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Finding my vocation in a long line of religious

Editor’s note: In this final blog for National Vocation Awareness week, Sister Kathleen Dede shares the story of her vocation. Her family may be one of the most unique we know in terms of vocations to religious life. Every one of her parents’ children — five daughters and three sons — chose a religious vocation to become either a sister or a priest!

First grade is the first time I remember thinking about joining the convent. I was sitting in the first and second grade classroom when I happened to notice the outfit Sister Rose Vincent was wearing. Out of the blue I noticed her long black skirt, pleated in the front and gathered in the back. I thought it was the most beautiful outfit I had ever seen. I thought to myself, “I want one of those. And I’ll have to be is a sister to get one.”

Sister Kathleen Dede, center, with her two sisters who are also Sisters of Providence, Sisters Eileen, left and Mary Mark, right.

I don’t think I thought of it again until the eighth grade. I had four older sisters already in the convent. The one next to me in age had applied to the Sisters of Providence High School for girls who hoped to become sisters, but had been told to wait to enter until after high school to apply. They thought she just wanted to be like our three older sisters already in the Sisters of Providence. A Benedictine priest was at St. Ann’s that summer. He asked Dad if he minded if he talked Benedictines to her. Dad gave his pat answer: he supported us in whatever we did as long as it was honorable. So off Patty went to Ferdinand for high school and ended up joining the Benedictine Community.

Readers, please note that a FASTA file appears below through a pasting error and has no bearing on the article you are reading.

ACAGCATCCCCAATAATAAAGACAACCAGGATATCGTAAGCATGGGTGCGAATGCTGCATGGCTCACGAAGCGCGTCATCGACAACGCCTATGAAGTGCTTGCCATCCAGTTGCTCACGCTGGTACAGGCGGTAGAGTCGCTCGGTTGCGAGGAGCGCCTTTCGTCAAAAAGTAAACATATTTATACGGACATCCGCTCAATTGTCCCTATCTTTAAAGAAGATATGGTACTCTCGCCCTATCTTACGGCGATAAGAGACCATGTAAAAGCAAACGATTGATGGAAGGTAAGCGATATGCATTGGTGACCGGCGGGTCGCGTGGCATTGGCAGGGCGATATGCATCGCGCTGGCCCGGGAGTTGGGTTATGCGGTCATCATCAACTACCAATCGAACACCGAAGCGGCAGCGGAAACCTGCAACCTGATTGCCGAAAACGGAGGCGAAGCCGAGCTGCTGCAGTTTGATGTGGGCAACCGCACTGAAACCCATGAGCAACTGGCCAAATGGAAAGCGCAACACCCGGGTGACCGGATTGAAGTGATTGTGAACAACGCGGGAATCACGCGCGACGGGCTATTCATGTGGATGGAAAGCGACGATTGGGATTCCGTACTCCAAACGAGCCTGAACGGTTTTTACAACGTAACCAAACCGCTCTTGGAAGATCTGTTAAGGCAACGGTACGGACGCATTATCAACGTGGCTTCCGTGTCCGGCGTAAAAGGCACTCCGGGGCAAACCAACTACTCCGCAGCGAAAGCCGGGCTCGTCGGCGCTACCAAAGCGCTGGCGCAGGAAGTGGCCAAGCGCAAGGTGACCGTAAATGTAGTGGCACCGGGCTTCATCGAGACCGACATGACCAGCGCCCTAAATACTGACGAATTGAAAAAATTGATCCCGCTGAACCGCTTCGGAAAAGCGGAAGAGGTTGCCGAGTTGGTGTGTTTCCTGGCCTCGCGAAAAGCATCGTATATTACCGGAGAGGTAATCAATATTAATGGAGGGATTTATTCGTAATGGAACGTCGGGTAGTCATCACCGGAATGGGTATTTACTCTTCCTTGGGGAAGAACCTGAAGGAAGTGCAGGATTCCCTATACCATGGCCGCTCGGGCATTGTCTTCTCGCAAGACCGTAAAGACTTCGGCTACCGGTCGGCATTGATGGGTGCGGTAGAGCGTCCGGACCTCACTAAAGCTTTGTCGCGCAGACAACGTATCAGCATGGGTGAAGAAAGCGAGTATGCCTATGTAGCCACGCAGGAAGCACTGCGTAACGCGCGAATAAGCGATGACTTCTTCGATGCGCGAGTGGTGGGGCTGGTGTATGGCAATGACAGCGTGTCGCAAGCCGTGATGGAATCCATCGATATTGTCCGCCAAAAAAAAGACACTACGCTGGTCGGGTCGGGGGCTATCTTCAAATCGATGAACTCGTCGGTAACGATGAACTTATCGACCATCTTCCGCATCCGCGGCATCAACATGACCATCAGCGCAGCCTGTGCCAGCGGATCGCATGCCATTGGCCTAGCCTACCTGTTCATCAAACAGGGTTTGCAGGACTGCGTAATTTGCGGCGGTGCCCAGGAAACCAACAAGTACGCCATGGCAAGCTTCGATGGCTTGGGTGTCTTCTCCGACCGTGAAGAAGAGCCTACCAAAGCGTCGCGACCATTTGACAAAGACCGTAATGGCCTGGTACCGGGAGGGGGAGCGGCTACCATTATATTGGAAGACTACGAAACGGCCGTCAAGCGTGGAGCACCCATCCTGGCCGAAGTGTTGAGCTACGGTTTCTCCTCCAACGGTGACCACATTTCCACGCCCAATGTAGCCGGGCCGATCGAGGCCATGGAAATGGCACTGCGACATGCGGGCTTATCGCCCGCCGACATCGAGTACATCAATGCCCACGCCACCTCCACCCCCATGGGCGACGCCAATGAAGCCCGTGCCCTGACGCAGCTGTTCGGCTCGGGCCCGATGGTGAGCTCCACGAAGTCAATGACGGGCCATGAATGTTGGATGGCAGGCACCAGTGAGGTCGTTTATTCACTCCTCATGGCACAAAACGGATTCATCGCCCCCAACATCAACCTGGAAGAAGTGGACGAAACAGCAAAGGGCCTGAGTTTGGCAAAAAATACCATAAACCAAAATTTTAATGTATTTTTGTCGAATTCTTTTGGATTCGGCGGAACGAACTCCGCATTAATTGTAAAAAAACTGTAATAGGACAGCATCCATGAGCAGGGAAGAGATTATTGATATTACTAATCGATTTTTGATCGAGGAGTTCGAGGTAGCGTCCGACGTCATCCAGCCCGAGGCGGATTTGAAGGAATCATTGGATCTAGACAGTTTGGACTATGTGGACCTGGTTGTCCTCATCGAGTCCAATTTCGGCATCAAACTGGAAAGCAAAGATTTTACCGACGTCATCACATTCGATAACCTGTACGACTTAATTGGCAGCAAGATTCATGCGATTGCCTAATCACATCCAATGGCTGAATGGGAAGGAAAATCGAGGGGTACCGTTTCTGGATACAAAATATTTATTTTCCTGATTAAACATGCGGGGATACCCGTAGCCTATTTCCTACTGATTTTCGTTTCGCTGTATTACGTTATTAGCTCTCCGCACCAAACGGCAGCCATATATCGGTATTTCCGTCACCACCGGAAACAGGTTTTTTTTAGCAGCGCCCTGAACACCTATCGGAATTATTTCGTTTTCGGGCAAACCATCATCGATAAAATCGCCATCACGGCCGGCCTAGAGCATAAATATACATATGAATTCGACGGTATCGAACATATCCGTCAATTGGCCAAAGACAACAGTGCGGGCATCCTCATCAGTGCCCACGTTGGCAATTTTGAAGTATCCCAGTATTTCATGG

When I had graduated from St. Ann’s, I also wanted to go to the high school at Saint Mary-of-the-Woods to become a sister. But I was told the same thing: apply after high school. I was so upset that I was actually sick for a few days — but off I went to St. Pat’s High School.

I will be forever grateful I wasn’t accepted. I didn’t study like I should have — but I sure had fun! We had slumber parties almost every Friday night after we had gone dancing at the Knights of Columbus. After school, my friends and I went to the Toasty Shop to meet up with guys from Rose Polytech. Ours was an all-girls high school, but we didn’t seem to have any problems meeting boys and having dates. I went to two proms and a couple of other formal dances. During my junior and senior years, I at times would feel this nudge someplace inside of me that felt like restlessness. It came often when I was setting my hair getting ready for a date or going roller skating and many other things I loved to do.

In my sophomore year I had what for me was a strange experience. I went in to St. Ann’s Church for a visit after school. As I knelt there, I prayed God would somehow tell me if I had a religious vocation. I cannot explain the sensation I had, but my whole body was engulfed with God’s love. I then said to God I would give up candy for the rest of high school to know if I should be a sister or not. I actually gave up the candy until I went to the convent. I don’t know if I could do that now or not. I am a candyaholic.

My happy life carried on and I graduated in June of 1953. The group which I “ran around with” continued to have fun together. Two of them entered the novitiate of the Sisters of Providence and all of us went to see them on their first visiting day. Then I decided I better start praying about this “sister bit.’ The result was that I entered the Sisters of Providence on Feb. 2, 1954.

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Sister Kathleen Dede

Sister Kathleen Dede has been a Sister of Providence since 1954. A native of Terre Haute, Indiana, she has degrees in education, social work and theology. She has ministered as a teacher and principal across the United States.

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2 Comments

  1. Paula Damiano on November 10, 2018 at 11:37 am

    thanks for your “yes”, Kathleen.

  2. Susan Paweski on November 18, 2018 at 7:15 pm

    Thank you for telling your story. I so enjoy learning the vocation stories.

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